7. Examine articles that appear in the journal and judge their caliber. Predatory publishers are not interested in producing journal articles that demonstrate excellent research or that offer compelling arguments, and often lack scholarly screening or quality control.
     
  8. Check the journal's policies. Examine the publication’s peer-review process, author fees, and policies pertaining to self-archiving, access, and conflicts of interest. All should be clearly outlined on the journal’s website.  Unscrupulous publishers may also promise a quick peer-review turnaround. Considering the peer-review process used by reputable journals can take months, a publisher that states their peer-review system takes as little as 21 days is either rushing the process or not doing any peer-review at all.
     
  9. Check for the author's publication fee schedule. If it does not appear on the website or if the publisher states it will notify authors of the fee after their papers are accepted for publication, the publisher is likely charging excessively high author fees. Legitimate journal publishers make this information easy to find on their website.
     
  10. Be wary of vague “Contact us.”   If the journal offers only a "contact us' form without any editorial staff phone or email contact information be concerned.
     
  11. Be suspicious of e-mail invitations to submit to journals or to become editorial board members. “If you get an invitation through email, be extremely suspicious,” says Jeffrey Beall, a librarian at the University of Colorado Denver. “Most high-quality journals don’t go looking for editorial boards through email.”

Lists of Predatory Journals/Publishers

Think. Check. Submit. -- Helps researchers identify trusted journals for their research.
Through a range of tools and practical resources, this international, cross-sector initiative aims to educate researchers, promote integrity, and build trust in credible research and publications.

 

 

Cabell's Blacklist of Predatory Publishers & Whitelist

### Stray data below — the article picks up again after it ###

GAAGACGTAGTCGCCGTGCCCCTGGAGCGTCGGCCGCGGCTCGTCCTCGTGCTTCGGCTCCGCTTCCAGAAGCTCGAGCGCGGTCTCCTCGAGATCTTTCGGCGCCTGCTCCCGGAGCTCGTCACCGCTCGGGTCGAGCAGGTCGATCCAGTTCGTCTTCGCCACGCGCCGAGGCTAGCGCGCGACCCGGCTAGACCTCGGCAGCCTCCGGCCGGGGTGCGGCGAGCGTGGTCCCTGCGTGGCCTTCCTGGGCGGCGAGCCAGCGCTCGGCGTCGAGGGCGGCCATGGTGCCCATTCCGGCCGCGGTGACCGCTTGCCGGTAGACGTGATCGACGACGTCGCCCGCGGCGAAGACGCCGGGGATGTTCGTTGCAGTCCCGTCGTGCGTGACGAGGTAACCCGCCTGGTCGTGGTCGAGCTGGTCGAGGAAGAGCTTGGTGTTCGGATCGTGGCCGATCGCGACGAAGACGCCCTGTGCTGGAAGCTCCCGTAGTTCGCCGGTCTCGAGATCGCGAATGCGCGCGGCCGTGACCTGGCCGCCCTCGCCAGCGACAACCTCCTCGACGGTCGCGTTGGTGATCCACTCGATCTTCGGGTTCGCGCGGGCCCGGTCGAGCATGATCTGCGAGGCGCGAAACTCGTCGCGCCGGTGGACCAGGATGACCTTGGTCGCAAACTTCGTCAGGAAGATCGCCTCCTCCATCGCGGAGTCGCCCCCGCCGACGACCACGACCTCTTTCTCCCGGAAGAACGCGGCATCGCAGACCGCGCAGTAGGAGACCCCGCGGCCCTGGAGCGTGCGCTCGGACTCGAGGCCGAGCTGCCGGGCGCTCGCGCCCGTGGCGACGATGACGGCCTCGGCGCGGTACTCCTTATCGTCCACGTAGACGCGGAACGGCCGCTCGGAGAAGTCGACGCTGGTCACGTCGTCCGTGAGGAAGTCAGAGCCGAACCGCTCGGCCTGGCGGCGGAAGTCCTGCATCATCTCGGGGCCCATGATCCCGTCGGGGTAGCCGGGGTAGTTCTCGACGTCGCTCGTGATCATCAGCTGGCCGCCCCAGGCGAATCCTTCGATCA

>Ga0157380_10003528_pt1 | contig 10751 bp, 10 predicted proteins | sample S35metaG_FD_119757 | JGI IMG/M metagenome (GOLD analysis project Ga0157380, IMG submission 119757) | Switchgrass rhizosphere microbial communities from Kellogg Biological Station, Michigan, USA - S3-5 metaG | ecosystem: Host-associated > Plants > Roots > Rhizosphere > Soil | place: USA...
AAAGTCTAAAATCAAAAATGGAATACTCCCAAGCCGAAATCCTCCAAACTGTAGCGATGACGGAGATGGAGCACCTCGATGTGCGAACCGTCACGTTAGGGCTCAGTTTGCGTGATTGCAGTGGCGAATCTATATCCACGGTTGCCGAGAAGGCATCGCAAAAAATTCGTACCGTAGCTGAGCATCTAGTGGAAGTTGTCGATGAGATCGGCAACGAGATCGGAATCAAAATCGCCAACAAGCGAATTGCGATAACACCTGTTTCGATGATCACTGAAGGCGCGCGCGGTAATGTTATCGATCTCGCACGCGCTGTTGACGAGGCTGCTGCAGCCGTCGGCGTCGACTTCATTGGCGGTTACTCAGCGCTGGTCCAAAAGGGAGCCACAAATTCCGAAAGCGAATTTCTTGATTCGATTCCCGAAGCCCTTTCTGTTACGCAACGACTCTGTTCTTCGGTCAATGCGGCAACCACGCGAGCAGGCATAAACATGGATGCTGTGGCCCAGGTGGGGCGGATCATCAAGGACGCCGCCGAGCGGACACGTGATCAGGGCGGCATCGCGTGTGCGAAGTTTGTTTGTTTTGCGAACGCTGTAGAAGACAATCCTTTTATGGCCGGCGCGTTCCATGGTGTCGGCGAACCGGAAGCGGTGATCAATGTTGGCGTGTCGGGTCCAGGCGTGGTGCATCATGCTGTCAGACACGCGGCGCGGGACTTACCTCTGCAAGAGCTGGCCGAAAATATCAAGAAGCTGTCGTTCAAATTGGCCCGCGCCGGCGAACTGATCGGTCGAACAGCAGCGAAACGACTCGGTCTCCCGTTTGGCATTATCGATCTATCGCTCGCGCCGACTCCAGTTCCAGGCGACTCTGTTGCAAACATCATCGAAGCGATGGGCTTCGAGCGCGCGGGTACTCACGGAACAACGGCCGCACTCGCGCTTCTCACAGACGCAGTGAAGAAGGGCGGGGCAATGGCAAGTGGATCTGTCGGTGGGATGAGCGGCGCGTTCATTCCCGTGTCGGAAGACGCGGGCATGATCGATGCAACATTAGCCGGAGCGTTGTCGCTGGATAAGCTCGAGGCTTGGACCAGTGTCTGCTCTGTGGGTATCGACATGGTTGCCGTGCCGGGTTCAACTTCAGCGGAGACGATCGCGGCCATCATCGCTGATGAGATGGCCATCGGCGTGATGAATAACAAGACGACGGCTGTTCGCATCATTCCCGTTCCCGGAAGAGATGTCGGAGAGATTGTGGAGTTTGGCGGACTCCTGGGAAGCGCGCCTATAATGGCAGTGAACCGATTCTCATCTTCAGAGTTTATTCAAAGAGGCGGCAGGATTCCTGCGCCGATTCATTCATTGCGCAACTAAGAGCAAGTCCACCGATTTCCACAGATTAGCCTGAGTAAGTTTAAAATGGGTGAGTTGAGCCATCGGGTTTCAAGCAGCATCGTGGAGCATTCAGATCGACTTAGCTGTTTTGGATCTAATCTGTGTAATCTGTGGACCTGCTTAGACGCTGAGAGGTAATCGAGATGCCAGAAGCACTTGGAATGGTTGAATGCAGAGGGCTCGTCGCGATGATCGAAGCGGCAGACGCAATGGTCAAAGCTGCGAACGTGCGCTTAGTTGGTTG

Cabell’s uses some 65 criteria — which will be reviewed quarterly — to check whether a journal should be on its blacklist, adding points for each suspect finding. Cabell has plans, however, to begin charging for the service in the near future.

Cabell's criteria for inclusion on the lists

See reviews of Cabell's List in the journal, Scholarly Kitchen  & in the journal, Nature

 

 

Beall's List of Predatory Publishers: Jeffrey Beall, a librarian at the University of Colorado Denver, compiled lists of "potential, possible, or probable predatory" journals and publishers that was discontinued as of January 2017. The List can still be found using the Internet Archive. The most recent working snapshot including the List is from 01/12/2017.

A journal or publisher's inclusion on the list does not mean it definitely engages in unscrupulous practices. The list was based on Beall's opinions and research and changed frequently as journals and publishers modify their business practices. Many  publishers on this archived list may have improved their practices since Jan 2017.

Authors using these lists to screen publishers and standalone journals are encouraged to reach their own conclusions and consider the age of the archived list.

Social Sciences Librarian

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Allan Scherlen
Contact:
Belk Library, Office no. 224
P.O. Box 32026
Appalachian State University
Boone, NC 28608
828-262-2285
scherlnag@appstate.edu